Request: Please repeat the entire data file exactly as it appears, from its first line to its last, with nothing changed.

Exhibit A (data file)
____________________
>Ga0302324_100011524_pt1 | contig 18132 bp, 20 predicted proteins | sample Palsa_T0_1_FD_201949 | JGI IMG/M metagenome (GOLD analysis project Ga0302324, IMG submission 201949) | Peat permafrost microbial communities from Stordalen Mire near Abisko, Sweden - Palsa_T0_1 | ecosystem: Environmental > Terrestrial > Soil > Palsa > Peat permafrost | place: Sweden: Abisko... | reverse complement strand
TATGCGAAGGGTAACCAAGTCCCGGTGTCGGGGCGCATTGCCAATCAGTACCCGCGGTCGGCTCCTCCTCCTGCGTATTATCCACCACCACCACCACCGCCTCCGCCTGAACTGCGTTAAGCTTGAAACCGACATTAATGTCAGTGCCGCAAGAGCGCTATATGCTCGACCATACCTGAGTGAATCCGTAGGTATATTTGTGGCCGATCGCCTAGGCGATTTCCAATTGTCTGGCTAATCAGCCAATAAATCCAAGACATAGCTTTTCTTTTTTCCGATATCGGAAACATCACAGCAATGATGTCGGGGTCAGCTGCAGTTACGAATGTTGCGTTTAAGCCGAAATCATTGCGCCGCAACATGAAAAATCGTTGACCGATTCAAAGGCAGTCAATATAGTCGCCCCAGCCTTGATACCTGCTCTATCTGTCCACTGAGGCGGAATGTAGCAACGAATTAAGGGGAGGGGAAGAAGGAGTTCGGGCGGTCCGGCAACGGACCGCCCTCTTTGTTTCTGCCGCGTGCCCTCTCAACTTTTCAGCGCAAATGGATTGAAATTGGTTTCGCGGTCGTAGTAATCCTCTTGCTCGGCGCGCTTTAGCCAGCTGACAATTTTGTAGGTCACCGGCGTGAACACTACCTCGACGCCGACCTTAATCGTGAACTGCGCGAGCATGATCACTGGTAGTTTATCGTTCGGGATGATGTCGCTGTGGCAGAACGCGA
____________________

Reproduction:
>Ga0302324_100011524_pt1 | contig 18132 bp, 20 predicted proteins | sample Palsa_T0_1_FD_201949 | JGI IMG/M metagenome (GOLD analysis project Ga0302324, IMG submission 201949) | Peat permafrost microbial communities from Stordalen Mire near Abisko, Sweden - Palsa_T0_1 | ecosystem: Environmental > Terrestrial > Soil > Palsa > Peat permafrost | place: Sweden: Abisko... | reverse complement strand
TATGCGAAGGGTAACCAAGTCCCGGTGTCGGGGCGCATTGCCAATCAGTACCCGCGGTCGGCTCCTCCTCCTGCGTATTATCCACCACCACCACCACCGCCTCCGCCTGAACTGCGTTAAGCTTGAAACCGACATTAATGTCAGTGCCGCAAGAGCGCTATATGCTCGACCATACCTGAGTGAATCCGTAGGTATATTTGTGGCCGATCGCCTAGGCGATTTCCAATTGTCTGGCTAATCAGCCAATAAATCCAAGACATAGCTTTTCTTTTTTCCGATATCGGAAACATCACAGCAATGATGTCGGGGTCAGCTGCAGTTACGAATGTTGCGTTTAAGCCGAAATCATTGCGCCGCAACATGAAAAATCGTTGACCGATTCAAAGGCAGTCAATATAGTCGCCCCAGCCTTGATACCTGCTCTATCTGTCCACTGAGGCGGAATGTAGCAACGAATTAAGGGGAGGGGAAGAAGGAGTTCGGGCGGTCCGGCAACGGACCGCCCTCTTTGTTTCTGCCGCGTGCCCTCTCAACTTTTCAGCGCAAATGGATTGAAATTGGTTTCGCGGTCGTAGTAATCCTCTTGCTCGGCGCGCTTTAGCCAGCTGACAATTTTGTAGGTCACCGGCGTGAACACTACCTCGACGCCGACCTTAATCGTGAACTGCGCGAGCATGATCACTGGTAGTTTATCGTTCGGGATGATGTCGCTGTGGCAGAACGCGA